Following earnings from WBC and NAB last week, this morning ANZ has reported full year 2023 results.
Shares are down -2.7% this morning despite a record cash profit with investors focusing on net interest margins, which improved less than expected amid competition for home loans.
Despite a notable 14% increase in cash profit, reaching A$7.41 billion, the results fell short of the anticipated A$7.51 billion. The results reveal a mixed bag across different segments of ANZ’s operations. While the institutional cash profit surged by 53% to A$2.96 billion, the Australian retail and commercial sectors witnessed downturns of 6.7% and 7.2%, respectively. This disparity underscores the varying impact of economic forces on different banking divisions.
A significant concern is net interest margins (NIM), which, at 1.7%, failed to meet the expected 1.73%. This shortfall is particularly glaring in the context of the Australian retail margins, which saw a decrease of 33 basis points, reflecting increased competition for home loans. A final dividend of $0.94 was announced, up from $0.74 a year earlier, bringing the total for 2023 financial year to $1.75.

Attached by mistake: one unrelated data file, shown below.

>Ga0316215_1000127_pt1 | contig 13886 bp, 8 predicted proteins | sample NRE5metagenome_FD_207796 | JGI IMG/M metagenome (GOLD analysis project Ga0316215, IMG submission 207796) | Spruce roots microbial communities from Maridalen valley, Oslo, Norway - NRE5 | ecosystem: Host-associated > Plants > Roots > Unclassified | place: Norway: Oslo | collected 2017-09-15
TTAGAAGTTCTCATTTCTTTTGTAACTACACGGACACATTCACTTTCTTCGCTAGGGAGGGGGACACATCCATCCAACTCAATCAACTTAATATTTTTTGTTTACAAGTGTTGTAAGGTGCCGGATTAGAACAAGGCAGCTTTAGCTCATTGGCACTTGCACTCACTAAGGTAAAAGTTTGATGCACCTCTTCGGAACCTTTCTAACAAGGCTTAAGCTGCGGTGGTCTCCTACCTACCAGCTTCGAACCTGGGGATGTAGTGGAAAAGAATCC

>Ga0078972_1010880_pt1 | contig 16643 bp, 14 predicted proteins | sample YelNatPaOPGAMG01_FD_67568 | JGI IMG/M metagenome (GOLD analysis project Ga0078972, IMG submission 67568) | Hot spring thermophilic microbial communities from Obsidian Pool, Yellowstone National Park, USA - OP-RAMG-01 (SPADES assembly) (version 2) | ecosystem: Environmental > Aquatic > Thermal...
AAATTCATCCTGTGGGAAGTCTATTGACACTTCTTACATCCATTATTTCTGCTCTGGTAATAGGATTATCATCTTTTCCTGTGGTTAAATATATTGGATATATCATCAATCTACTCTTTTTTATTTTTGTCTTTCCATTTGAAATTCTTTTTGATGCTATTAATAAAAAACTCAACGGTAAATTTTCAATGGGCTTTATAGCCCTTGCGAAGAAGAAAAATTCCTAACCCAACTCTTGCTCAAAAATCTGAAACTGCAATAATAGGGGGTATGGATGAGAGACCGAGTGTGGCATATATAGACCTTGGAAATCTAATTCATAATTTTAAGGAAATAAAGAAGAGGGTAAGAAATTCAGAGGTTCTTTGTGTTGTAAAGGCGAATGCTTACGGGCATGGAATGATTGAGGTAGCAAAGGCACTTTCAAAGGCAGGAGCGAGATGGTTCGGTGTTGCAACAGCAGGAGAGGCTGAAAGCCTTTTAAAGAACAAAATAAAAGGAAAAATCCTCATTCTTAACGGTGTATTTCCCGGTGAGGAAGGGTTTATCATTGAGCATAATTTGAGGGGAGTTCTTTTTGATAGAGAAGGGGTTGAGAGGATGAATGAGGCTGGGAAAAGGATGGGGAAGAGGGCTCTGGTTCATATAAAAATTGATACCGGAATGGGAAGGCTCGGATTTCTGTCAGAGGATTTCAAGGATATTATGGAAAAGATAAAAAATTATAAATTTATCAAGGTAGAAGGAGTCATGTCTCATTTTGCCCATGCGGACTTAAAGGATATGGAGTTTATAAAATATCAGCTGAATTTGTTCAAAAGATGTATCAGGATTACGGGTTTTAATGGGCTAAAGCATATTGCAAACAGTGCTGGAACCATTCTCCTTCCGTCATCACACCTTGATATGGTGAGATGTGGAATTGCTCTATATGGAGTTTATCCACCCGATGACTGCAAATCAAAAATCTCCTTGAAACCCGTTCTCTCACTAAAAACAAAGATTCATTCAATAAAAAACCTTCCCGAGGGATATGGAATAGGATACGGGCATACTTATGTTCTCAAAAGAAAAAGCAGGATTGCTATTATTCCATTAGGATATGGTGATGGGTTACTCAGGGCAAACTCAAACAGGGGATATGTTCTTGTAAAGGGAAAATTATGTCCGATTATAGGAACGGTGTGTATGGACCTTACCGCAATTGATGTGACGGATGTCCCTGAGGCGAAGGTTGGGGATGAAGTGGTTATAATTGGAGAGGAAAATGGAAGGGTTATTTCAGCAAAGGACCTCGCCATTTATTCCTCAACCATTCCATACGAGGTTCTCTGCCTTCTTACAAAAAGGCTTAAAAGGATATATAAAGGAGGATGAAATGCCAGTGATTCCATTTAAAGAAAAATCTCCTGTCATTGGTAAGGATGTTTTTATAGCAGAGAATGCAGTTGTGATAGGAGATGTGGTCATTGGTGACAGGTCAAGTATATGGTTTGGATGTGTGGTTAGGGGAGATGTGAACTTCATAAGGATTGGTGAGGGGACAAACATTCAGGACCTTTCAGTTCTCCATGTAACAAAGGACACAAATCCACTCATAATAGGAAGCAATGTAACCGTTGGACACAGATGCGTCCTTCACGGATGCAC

Looking ahead, Chief Executive Officer Shayne Elliott emphasised the resilience of ANZ’s customer base amid economic uncertainties, highlighted by low delinquency rates. However, he cautioned about the ongoing impact of rising interest rates on economic activities and household budgets. This realism is mirrored in the bank’s cautious stance, marked by strengthening its balance sheet and preparing for potential credit losses, more substantial than pre-pandemic levels.
The bank is also eyeing the acquisition of Suncorp Bank, with a decision by the Australian Competition Tribunal expected in February 2024 after the ACCC earlier knocked back the deal. According to estimates from Bloomberg Intelligence, a failed acquisition of Suncorp could lead to a $4 billion share buyback program.
ANZ’s financial results for 2023 highlight a mixed picture, in line with what we have already seen from other major banks. The bank has navigated a tough economic environment relatively successfully, while challenges like margin pressures and an uncertain economic outlook remain critical for the future. However, there are also positive signs, including a more resilient housing market than previously anticipated, supported by limited supply and higher immigration, with only 2,000 of ANZ’s one million mortgage customers in hardship.
As a reminder, ANZ’s inclusion in the ASX Blue Chip portfolio is based on dividend yield, which at 8.95% on a gross basis is one of the higher among large-cap stocks. ANZ remains an active buy/hold recommendation in this portfolio.